“What would it mean if we all shared a common ancestor?”

This bothers me, the idea that having a common ancestor should be this important. Of course, religiously, Epstein means Adam and Eve (and, I suppose, Noah and his children, since nobody else survived the Flood). But he also acknowledges genetics in the chapter that precedes this question. Chapter 4 is largely about balancing scientific findings about evolution and natural selection with Biblical teachings about the origin of humankind.

If we all shared a common ancestor in the sense that we all looked alike, we’d still find other ways to separate ourselves out and treat others as less-than. I’m a social scientist; I study this stuff.

However, we do (technically) all share common ancestry, if not a single common ancestor. And as such, we need to talk about things like race, and how we let this social construct separate us in ways we should never have let it separate us from each other.

Race is entirely a social construct. Evolution has a lot to do with it, but there are no separate “races.” There is the human race, and variation within it. The darker you are, the closer your ancestors were to the equator, and the more sun they were exposed to. Our bodies protect us against skin cancer by increasing melanin content. Conversely, the farther away from the equator your ancestors lived, and the more Vitamin D you needed to attract, the paler you’re going to be, to protect yourself from rickets.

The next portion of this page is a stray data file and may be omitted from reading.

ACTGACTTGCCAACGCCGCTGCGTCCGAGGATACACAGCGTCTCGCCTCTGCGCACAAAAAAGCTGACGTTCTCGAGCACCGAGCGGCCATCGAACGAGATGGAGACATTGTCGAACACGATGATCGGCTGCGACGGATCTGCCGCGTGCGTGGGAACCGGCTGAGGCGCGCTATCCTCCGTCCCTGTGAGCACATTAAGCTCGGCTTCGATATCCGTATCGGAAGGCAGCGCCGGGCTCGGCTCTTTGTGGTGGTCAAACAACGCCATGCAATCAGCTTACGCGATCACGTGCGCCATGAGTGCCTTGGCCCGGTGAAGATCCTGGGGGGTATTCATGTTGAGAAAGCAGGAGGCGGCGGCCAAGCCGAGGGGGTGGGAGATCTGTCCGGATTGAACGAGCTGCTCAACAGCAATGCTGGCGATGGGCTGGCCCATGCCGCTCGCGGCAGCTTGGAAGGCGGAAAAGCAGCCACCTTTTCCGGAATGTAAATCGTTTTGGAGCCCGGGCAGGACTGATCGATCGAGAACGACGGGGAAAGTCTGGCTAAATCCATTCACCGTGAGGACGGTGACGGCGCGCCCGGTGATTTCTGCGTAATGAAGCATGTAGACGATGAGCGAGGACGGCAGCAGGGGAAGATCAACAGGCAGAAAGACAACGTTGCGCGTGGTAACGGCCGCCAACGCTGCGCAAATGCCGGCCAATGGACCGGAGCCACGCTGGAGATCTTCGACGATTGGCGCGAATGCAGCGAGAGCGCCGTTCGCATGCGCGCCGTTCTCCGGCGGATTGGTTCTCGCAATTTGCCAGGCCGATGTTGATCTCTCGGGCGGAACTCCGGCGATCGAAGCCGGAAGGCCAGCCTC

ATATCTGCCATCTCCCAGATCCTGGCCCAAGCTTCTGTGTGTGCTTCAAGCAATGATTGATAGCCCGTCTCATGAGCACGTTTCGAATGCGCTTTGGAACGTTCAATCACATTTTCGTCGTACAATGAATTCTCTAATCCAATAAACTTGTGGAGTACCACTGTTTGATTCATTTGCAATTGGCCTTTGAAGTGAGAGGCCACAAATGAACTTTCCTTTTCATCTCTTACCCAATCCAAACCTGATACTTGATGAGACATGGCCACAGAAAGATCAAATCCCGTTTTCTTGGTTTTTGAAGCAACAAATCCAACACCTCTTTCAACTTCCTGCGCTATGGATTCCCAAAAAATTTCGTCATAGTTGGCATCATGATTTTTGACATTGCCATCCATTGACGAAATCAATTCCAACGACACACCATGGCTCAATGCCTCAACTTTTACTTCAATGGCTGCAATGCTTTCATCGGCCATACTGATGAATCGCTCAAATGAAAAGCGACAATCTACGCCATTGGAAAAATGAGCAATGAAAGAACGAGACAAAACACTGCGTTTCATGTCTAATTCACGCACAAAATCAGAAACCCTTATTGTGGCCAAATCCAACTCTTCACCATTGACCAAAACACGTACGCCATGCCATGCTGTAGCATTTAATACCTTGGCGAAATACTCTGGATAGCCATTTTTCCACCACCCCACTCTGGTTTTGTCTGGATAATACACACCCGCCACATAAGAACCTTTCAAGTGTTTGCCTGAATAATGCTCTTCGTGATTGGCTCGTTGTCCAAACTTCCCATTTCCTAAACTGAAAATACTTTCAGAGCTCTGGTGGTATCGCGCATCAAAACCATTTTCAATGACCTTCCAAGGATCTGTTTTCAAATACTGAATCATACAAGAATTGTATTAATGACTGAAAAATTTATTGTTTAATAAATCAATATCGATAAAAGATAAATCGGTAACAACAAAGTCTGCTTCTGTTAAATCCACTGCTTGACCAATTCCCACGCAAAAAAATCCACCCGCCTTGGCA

But both of these things are just evolutionary responses to environmental stimuli. There are no “races.” There are only human variations.

I really wish people could understand this better.

The problem is, humanity is, by its very nature, an ingroup-outgroup kind of creature. We like our groups and our tribes and we often define ourselves by what we’re not (the outgroup). I think, as a social scientist, that ingroup-outgroup is sort of the fundamental problem with humanity today. We can’t seem to see everyone as part of our group.

This applies to race, and it applies to gender, and to religion, and even to occupation. When are we going to get our act together as a species and see that we all share common ancestry?

So, what might it mean, if we all understood that we have a common ancestor? Maybe the end of us-and-themism. Maybe the end of ingroup-and-outgroup. Maybe the end of fighting with each other.

Yeah, I can dream, can’t I?

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My Jewish&

MyJewishLearning.com is a fantastic site for converts. It’s got blogs, resources, references, all kinds of stuff to help us gerim get into the swing of things in our new chosen community.

12 Tamuz 5774